To accept that the implications of human emotions are universal is indeed very extensive. It speaks to an issue that is deeply entrenched in human nature and it is by no means a trivial question. Much research has been conducted in this field of emotions through the analysis of facial expressions, categorizing evidence into two primary categories: those in favor of the universality of emotions, known as the Universality thesis, or those in favor of cultural influence on emotions. While it has been largely accepted that there is a basic universal language in the field, the bulk of the debate centers on where exactly factors controlling expression of facial expressions lie on this spectrum. There is undeniably overwhelming evidence in support of the universality thesis with both qualitative (judgment studies) and quantitative (muscle unit measurements and brain mapping techniques) data; however, one could not overlook the behavioral and anatomical evidence in favor of culture-specific expressions. Therefore, universal emotions may serve as a very fundamental framework among all humans; yet, it is cultural differences that fine-tune this structure into the emotions each individual expresses. Introduction to Universality Thesis: The Darwinian Hypothesis Principles for the Expression of Emotions
The Work of Charles Darwin. Many of the ideas that Darwin formulated in his 1872 book The Expression of the Emotions in Man and Animals have led to this field of research. On the book’s most basic level, he defended that emotion expressions are evolved and adaptive (Hess & Thibault, 2009). However, Darwin also posits three crucial principles from which many of the subsequent fundamental questions and debate over emotions and their purpose stem. The Principle of Serviceable Habits. As Hess and Thibault (2009) note, this first principle takes a Lamarckian view of the inheritance of emotions genetically through the force of habits. Darwin explicitly underscores the concept and force of habit. It also speaks very much to the functionality of emotions and their expressions, although most of them are vestigial. However, these traits could still be observed in animals because the civilization of humans would suppress such instinctual tendencies. A common example is that of rage and aggression as a “playful sneer” or “ferocious snarl” (Darwin, 1872) reveals animal descent. The Principle of Antithesis. In a reversal of the first principle, the second principle asserts that some expressions are so directly opposite to nature that the only means is that of expressive communication (Darwin 1872). This makes the expression almost analogous to the voice for the purpose of intercommunication. It is worth noting, however, the Darwin extends this principle to not only states, but to traits as well (Hess & Thibault, 2009). For instance, Darwin (1872) postulates that the enigmatic action of a gaping mouth could indicate a feebleness of character. Such actions eventually become ingrained through habit. The Principle of the Direct Action of the Excited Nervous System on the Body. This final principle that Darwin outlines could be considered the direct product of the nervous system. Therefore, some expressions occur to balance excess emotions. For instance, consider the absurd nature of laughter (Hess & Thibault, 2009). Heckler (1873) proposed that laughter could in fact be a protective reflex that compromises the excess of the circulatory and respiratory systems through the irritation of vasomotor nerves. The work of Darwin and universality thesis will later by revived in the late 1960s and early 1970s by the judgments studies of Paul Ekman.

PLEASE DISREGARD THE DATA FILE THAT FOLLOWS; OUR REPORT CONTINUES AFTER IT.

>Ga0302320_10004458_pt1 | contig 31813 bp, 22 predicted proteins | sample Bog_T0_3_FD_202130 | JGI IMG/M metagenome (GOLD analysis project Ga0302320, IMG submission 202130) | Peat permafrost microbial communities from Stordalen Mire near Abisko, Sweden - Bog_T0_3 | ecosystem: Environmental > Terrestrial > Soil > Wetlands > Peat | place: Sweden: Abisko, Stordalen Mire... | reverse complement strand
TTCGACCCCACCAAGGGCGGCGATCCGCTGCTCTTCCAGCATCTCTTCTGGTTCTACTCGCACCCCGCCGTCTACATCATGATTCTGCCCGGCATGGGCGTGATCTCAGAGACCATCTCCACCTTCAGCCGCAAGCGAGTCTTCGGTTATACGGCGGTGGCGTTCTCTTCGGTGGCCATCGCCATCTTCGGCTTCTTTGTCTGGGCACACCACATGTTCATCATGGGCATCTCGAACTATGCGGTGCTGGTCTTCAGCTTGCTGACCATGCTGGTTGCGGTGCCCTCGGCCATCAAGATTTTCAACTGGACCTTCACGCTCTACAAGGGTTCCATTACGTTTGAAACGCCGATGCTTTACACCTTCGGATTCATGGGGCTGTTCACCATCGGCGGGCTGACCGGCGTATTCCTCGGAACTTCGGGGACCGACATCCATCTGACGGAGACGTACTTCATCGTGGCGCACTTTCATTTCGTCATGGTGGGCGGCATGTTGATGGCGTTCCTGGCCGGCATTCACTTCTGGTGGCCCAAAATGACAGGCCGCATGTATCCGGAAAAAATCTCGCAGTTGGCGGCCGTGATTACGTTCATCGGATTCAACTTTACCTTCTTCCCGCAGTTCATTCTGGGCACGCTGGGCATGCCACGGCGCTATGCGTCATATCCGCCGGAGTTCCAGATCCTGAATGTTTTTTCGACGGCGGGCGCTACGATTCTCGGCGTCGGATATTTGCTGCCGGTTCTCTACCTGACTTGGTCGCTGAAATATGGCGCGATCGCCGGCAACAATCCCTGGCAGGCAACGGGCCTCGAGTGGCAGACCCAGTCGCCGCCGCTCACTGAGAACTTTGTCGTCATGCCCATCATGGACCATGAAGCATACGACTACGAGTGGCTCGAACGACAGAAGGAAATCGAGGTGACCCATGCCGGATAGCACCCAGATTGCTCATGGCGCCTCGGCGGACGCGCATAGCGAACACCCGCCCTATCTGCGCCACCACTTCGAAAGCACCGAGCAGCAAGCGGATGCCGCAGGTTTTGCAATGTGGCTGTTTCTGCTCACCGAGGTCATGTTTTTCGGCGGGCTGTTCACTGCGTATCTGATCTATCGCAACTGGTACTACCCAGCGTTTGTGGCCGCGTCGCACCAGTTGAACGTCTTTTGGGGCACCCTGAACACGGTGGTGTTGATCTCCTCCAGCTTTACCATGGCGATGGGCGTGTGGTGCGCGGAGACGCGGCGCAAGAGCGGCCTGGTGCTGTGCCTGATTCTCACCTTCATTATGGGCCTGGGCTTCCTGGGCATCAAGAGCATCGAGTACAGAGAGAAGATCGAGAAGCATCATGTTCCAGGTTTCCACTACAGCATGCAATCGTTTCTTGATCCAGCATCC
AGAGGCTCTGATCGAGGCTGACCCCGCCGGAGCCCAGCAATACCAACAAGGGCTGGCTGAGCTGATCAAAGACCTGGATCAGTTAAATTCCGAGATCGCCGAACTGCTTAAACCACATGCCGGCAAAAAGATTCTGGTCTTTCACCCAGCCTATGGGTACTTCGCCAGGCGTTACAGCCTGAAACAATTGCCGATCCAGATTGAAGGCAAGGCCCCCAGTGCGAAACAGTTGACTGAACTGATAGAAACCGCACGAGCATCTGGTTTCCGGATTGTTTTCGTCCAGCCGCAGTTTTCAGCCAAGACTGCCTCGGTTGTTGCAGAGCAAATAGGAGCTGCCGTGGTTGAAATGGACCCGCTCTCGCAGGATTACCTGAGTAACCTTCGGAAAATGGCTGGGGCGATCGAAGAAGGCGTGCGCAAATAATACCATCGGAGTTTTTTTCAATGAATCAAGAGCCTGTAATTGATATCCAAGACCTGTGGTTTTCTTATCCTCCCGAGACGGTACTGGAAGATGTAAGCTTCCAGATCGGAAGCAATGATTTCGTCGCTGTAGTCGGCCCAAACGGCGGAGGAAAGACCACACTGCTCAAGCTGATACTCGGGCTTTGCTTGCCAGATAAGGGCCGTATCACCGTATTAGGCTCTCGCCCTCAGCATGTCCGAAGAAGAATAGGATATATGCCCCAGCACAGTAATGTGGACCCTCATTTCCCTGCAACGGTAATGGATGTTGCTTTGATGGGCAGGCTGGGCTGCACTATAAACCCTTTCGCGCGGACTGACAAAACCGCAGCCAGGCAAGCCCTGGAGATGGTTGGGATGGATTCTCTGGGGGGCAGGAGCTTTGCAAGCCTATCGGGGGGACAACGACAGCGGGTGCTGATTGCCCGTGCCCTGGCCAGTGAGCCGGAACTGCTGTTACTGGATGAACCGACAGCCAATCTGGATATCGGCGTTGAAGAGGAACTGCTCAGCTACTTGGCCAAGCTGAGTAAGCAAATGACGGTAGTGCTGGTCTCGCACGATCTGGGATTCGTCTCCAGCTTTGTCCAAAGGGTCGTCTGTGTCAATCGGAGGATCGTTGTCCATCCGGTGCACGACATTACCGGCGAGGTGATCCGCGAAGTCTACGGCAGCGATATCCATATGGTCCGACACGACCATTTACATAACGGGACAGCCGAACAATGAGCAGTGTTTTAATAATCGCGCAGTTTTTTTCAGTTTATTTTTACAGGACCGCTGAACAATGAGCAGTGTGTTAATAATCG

Evidence in Support of Universality
Evidence derived from Judgment Studies
Introduction. The universality thesis is most contingent upon judgment data, evidence of observers seeing the same emotions in all faces...